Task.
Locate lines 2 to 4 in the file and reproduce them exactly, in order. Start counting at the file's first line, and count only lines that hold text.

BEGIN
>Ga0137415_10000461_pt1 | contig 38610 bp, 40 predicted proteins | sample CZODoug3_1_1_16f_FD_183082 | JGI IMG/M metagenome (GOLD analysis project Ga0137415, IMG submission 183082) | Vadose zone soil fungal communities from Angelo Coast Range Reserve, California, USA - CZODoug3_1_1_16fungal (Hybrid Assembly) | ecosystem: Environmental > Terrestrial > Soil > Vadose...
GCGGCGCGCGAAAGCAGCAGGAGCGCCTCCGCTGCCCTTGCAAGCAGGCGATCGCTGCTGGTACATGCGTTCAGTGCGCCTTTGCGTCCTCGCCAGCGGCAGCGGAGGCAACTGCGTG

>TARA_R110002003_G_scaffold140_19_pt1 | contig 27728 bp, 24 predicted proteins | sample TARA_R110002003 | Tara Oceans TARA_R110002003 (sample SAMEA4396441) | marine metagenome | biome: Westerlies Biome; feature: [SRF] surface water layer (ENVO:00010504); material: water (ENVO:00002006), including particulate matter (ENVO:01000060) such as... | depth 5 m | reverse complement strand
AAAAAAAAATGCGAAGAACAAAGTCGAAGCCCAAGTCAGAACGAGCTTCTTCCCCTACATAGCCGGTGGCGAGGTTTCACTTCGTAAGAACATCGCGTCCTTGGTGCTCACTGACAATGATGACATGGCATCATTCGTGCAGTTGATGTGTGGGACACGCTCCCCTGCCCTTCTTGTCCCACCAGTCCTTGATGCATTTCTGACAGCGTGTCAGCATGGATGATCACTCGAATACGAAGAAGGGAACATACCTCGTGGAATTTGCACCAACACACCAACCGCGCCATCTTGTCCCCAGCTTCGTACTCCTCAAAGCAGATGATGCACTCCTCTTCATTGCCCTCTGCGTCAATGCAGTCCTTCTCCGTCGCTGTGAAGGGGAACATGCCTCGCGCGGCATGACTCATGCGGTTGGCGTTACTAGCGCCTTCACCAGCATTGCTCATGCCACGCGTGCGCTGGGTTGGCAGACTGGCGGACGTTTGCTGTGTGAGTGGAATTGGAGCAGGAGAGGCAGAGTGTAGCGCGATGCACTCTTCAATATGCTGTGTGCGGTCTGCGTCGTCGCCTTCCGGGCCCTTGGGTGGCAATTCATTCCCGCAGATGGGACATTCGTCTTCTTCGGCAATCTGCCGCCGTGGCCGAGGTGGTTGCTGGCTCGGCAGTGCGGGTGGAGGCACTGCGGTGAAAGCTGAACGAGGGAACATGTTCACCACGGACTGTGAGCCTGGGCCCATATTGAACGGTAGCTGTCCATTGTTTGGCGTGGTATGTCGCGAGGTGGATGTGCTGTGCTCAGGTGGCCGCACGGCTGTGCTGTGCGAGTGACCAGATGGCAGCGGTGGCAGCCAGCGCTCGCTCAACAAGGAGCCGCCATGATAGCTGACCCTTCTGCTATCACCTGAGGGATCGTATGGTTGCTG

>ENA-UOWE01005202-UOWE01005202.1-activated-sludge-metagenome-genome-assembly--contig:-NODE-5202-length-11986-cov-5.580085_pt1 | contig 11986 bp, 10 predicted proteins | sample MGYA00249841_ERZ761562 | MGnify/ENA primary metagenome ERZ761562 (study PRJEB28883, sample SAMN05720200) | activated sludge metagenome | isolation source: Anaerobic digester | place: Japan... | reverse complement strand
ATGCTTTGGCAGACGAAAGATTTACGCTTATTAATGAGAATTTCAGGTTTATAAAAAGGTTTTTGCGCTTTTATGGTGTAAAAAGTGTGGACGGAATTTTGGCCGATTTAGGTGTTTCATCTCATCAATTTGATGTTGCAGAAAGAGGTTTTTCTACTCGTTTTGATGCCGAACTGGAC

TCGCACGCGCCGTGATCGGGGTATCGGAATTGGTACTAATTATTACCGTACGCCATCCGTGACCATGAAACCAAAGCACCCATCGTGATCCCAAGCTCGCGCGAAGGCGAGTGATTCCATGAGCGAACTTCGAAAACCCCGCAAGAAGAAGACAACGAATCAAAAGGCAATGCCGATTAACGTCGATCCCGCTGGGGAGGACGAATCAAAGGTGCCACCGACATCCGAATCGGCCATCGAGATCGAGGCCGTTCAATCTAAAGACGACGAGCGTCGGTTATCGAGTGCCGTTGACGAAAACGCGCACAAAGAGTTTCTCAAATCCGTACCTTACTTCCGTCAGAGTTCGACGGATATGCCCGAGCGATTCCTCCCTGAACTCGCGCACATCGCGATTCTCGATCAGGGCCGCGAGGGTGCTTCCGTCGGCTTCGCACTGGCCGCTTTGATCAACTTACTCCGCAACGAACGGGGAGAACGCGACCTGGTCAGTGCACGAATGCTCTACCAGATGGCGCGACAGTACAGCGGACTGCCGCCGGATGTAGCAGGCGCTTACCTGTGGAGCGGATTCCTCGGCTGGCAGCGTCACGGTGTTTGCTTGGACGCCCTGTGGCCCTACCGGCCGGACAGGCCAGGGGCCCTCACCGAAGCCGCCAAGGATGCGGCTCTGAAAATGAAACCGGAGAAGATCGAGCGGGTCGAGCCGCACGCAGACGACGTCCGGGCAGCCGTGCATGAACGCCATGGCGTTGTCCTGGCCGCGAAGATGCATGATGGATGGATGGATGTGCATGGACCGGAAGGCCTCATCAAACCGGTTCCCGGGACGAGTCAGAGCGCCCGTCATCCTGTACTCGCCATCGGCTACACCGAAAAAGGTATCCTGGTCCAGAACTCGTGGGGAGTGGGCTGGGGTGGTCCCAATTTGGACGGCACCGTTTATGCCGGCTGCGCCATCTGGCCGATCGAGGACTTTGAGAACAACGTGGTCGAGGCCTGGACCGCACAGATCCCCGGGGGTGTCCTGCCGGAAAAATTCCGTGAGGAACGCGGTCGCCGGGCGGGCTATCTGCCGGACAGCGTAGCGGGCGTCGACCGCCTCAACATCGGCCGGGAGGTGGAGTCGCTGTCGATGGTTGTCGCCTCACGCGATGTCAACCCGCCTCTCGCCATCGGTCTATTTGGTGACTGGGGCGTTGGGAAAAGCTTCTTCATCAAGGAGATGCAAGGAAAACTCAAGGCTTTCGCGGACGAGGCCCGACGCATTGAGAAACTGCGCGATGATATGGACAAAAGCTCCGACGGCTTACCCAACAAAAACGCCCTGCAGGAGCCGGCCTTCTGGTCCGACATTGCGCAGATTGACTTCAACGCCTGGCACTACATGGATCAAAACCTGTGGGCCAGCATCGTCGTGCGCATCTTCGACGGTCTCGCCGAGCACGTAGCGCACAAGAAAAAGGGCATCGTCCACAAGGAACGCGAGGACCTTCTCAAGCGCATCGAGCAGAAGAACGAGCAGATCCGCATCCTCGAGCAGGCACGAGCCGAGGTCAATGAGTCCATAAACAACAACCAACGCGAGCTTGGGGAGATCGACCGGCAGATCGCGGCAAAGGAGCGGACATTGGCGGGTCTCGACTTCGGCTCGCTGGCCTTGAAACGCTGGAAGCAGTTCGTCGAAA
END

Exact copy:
GCGGCGCGCGAAAGCAGCAGGAGCGCCTCCGCTGCCCTTGCAAGCAGGCGATCGCTGCTGGTACATGCGTTCAGTGCGCCTTTGCGTCCTCGCCAGCGGCAGCGGAGGCAACTGCGTG

>TARA_R110002003_G_scaffold140_19_pt1 | contig 27728 bp, 24 predicted proteins | sample TARA_R110002003 | Tara Oceans TARA_R110002003 (sample SAMEA4396441) | marine metagenome | biome: Westerlies Biome; feature: [SRF] surface water layer (ENVO:00010504); material: water (ENVO:00002006), including particulate matter (ENVO:01000060) such as... | depth 5 m | reverse complement strand
AAAAAAAAATGCGAAGAACAAAGTCGAAGCCCAAGTCAGAACGAGCTTCTTCCCCTACATAGCCGGTGGCGAGGTTTCACTTCGTAAGAACATCGCGTCCTTGGTGCTCACTGACAATGATGACATGGCATCATTCGTGCAGTTGATGTGTGGGACACGCTCCCCTGCCCTTCTTGTCCCACCAGTCCTTGATGCATTTCTGACAGCGTGTCAGCATGGATGATCACTCGAATACGAAGAAGGGAACATACCTCGTGGAATTTGCACCAACACACCAACCGCGCCATCTTGTCCCCAGCTTCGTACTCCTCAAAGCAGATGATGCACTCCTCTTCATTGCCCTCTGCGTCAATGCAGTCCTTCTCCGTCGCTGTGAAGGGGAACATGCCTCGCGCGGCATGACTCATGCGGTTGGCGTTACTAGCGCCTTCACCAGCATTGCTCATGCCACGCGTGCGCTGGGTTGGCAGACTGGCGGACGTTTGCTGTGTGAGTGGAATTGGAGCAGGAGAGGCAGAGTGTAGCGCGATGCACTCTTCAATATGCTGTGTGCGGTCTGCGTCGTCGCCTTCCGGGCCCTTGGGTGGCAATTCATTCCCGCAGATGGGACATTCGTCTTCTTCGGCAATCTGCCGCCGTGGCCGAGGTGGTTGCTGGCTCGGCAGTGCGGGTGGAGGCACTGCGGTGAAAGCTGAACGAGGGAACATGTTCACCACGGACTGTGAGCCTGGGCCCATATTGAACGGTAGCTGTCCATTGTTTGGCGTGGTATGTCGCGAGGTGGATGTGCTGTGCTCAGGTGGCCGCACGGCTGTGCTGTGCGAGTGACCAGATGGCAGCGGTGGCAGCCAGCGCTCGCTCAACAAGGAGCCGCCATGATAGCTGACCCTTCTGCTATCACCTGAGGGATCGTATGGTTGCTG